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    Louise Tobin, Jazz Vocalist Who Put Her Career on Hold, Dies at 104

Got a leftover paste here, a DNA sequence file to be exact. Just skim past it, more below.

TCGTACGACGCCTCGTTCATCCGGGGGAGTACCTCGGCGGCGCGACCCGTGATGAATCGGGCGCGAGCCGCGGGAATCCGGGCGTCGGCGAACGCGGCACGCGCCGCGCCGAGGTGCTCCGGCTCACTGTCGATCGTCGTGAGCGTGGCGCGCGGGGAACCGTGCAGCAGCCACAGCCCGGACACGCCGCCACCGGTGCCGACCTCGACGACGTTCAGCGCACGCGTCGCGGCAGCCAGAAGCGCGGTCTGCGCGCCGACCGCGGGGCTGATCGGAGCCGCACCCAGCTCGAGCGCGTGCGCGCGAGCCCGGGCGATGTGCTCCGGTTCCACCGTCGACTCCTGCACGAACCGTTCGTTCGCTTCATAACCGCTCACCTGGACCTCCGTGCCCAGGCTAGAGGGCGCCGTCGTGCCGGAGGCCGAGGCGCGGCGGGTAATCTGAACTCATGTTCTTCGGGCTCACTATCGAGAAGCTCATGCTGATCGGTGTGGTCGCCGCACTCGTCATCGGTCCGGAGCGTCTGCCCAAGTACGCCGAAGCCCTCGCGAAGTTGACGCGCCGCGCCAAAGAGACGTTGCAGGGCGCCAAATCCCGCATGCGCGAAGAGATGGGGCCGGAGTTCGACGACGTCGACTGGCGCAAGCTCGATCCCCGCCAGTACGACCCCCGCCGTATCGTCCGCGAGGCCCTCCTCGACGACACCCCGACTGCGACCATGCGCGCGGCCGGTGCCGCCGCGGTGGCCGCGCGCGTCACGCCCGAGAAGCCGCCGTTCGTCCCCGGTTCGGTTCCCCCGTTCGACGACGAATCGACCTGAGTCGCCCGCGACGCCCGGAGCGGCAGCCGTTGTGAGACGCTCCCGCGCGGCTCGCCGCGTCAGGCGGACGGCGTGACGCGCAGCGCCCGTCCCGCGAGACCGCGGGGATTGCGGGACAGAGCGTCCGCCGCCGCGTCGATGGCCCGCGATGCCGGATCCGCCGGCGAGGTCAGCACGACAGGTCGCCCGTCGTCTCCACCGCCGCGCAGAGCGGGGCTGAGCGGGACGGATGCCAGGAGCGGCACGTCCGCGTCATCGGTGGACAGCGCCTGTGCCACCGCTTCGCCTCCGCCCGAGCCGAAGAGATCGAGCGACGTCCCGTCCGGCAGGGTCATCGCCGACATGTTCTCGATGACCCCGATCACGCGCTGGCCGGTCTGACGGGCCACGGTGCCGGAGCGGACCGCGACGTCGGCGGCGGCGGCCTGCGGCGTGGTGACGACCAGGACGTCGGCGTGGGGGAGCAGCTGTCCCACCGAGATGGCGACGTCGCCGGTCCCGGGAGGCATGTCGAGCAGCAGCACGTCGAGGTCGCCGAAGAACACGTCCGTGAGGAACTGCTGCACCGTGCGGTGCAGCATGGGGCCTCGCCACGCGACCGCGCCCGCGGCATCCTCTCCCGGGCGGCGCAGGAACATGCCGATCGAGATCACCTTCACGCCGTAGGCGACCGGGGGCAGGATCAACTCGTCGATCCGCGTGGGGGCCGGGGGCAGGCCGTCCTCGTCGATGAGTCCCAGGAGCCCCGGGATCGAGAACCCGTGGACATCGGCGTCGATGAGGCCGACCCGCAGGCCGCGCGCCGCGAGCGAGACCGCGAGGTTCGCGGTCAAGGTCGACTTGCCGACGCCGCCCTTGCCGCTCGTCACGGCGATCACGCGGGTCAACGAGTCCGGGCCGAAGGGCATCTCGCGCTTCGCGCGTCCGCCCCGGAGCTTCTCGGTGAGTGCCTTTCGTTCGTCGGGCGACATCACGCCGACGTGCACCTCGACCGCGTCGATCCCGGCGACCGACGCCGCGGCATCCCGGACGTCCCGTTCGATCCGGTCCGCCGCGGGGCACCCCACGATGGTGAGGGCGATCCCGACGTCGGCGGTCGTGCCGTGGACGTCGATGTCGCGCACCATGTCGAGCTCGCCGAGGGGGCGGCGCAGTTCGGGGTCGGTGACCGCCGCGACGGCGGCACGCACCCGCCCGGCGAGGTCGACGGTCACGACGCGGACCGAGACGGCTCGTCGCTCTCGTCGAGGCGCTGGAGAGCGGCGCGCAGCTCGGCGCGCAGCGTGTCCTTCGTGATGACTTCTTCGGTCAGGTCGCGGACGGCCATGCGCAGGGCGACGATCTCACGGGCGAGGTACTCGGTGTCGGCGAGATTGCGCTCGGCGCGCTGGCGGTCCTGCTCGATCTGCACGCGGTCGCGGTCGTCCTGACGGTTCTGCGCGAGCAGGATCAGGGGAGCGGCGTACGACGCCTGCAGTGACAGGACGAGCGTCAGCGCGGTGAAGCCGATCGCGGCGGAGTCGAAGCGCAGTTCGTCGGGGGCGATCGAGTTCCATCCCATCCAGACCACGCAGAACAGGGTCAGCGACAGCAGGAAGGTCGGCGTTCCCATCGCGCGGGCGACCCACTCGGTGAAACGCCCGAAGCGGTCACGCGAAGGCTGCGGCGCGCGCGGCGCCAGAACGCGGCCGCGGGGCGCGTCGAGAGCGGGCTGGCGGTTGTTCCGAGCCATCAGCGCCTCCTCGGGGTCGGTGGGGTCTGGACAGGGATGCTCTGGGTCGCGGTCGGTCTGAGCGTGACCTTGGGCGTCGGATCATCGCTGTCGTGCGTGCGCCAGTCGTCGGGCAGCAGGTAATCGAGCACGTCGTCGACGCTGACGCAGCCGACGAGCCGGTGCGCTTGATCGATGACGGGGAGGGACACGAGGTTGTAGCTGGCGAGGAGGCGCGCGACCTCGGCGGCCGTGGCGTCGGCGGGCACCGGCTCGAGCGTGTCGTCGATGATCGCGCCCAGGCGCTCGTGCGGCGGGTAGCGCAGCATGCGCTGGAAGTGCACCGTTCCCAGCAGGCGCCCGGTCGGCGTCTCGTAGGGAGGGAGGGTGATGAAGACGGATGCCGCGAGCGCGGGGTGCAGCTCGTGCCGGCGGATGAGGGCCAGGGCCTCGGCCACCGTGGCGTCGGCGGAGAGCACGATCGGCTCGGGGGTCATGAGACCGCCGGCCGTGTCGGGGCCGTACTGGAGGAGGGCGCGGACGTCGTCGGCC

She stopped performing to raise children, at the request of her first husband, the bandleader Harry James. After remarrying, she resumed singing decades later.With the big band era in full swing in 1939, Louise Tobin, a jazz vocalist with Benny Goodman’s orchestra, was on the cusp of nationwide fame. But she soon put her career on hold at the request of her husband, the trumpeter and bandleader Harry James.Mr. James had begun touring with his own band, leaving Ms. Tobin to care for their two sons, Harry Jr. and Tim. And after the couple divorced in 1943, Ms. Tobin devoted herself to raising them for the next 20 years or so.Over time her melodic voice was largely forgotten — until she was invited onstage for an impromptu performance at a New Orleans nightclub in the late 1950s.A recording of that appearance helped jump-start her career, and she soon joined the band of Michael (Peanuts) Hucko, a clarinetist and bandleader. The two became an item, and married in 1967.Ms. Tobin, who spent the next decades traveling the world and making music with Mr. Hucko, died on Saturday at the home of a granddaughter in Carrollton, Texas, her son Harry said. She was 104.The newspapers of her day often compared Ms. Tobin’s warm voice to that of a young Ella Fitzgerald. She became a professional singer as a teenager, after winning a radio talent contest in Dallas in 1932. She was the fourth youngest of 11 siblings, and she eagerly left behind household chores to tour the state with different jazz ensembles.“I was thrilled,” she told The Dallas Morning News in 2010. “My fulfillment was not to have to wash dishes.”In 1934, she joined a local big band, where she met Mr. James, who played first trumpet. They eloped in 1935, shortly after the orchestra split up, and traveled around the country looking for work.By 1937, Mr. James had joined Benny Goodman and His Orchestra, and in 1939 he left to start his own band, which endured for four decades and was the first orchestra to employ Frank Sinatra.By Ms. Tobin’s account, she heard the young Sinatra sing on a local radio show and suggested that Mr. James visit him at the New Jersey restaurant where Sinatra worked as a singing waiter.Ms. Tobin was performing in New York at the time, and she joined Mr. Goodman’s band after a talent scout saw her perform in a Greenwich Village nightclub.She released hit records with Mr. Goodman’s orchestra, like a rendition of “There’ll Be Some Changes Made,” which became one of the most popular songs in the country. But as her career gained momentum, so did that of Mr. James, who became one of the most popular bandleaders of the swing era: In 1942, Columbia Records attributed a shortage of shellac to demand for his records.“We were more trying to establish Harry than we were trying to establish me,” Ms. Tobin said in 2010. “I didn’t juggle it very well.”Mr. James’s success kept him on the road, where he was surrounded by temptation. Shortly after he and Ms. Tobin divorced in 1943, he married the actress Betty Grable.Ms. Tobin was still popular when she quit Mr. Goodman’s band in the early 1940s and returned to Texas with her sons, but music became an afterthought as she raised them. She stayed out of the spotlight until after they had graduated from high school, when she went to see the Dixieland trumpeter Al Hirt play in New Orleans.Mr. Hirt recognized Ms. Tobin and asked her to sing with the band. A recording of the show made its way to the jazz critic and producer George Simon, who asked her to record more songs and sing at jazz festivals.Ms. Tobin was reluctant, but Mr. Simon persuaded her to sing at smaller venues in New York until she felt up to performing before a large audience. In time her confidence returned, and she gave a stirring performance at the Newport Jazz Festival in 1962.The jazz clarinetist Peanuts Hucko and Ms. Tobin at their wedding in 1967 in Littleton, Colo. He became her most enduring collaborator.Steve Larson/The Denver Post, via Getty ImagesWhile she rebuilt her career, Ms. Tobin began singing with Mr. Hucko’s ensemble. Mr. Hucko, who was best known for his stints alongside Louis Armstrong and Glenn Miller and his appearances on Lawrence Welk’s television show, became her most enduring collaborator.After their marriage, they owned and ran a jazz club in Colorado, recorded tribute albums to Mr. Goodman and Mr. Armstrong and toured in Europe, Japan and Australia, where they performed for Prince Charles and Princess Diana. They often sang duets onstage, including a version of “When You’re Smiling,” which was on the 1992 album “Swing That Music,” their final studio recording together.Mr. Hucko died in 2003, after which Ms. Tobin retired.Mary Louise Tobin was born on Nov. 11, 1918, in Aubrey, Texas, north of Dallas, and grew up nearby in Denton. Her father, Hugh, died in a fuel truck crash when she was young, and her oldest brother, Ray, opened a drugstore to help support the family. The children often sang together, but Ms. Tobin was the only one who became a professional singer.She went on the road before completing high school, first traveling with an older sister as a chaperone. Her family was initially shocked by her marriage to Mr. James, but in time they accepted him.After their divorce, Ms. Tobin lived on alimony and what she earned from the occasional show or recording. But she spent most of her time caring for her two sons, including during a worrisome time. Mr. James had received threats that his children could be kidnapped, prompting Ms. Tobin to stay on the move. She lived with her boys in California for a time and enrolled them in military school. She spent two years traveling with them to places like Hawaii, India and Egypt.In addition to her sons she is survived by many grandchildren, great-grandchildren and great-great grandchildren.In interviews, Ms. Tobin expressed little regret about her interrupted career and often said that she felt grateful that she had a part in big band jazz at the height of its popularity.“I feel like that was a real era of contribution to the culture of the world,” she said.Jack Kadden contributed reporting. More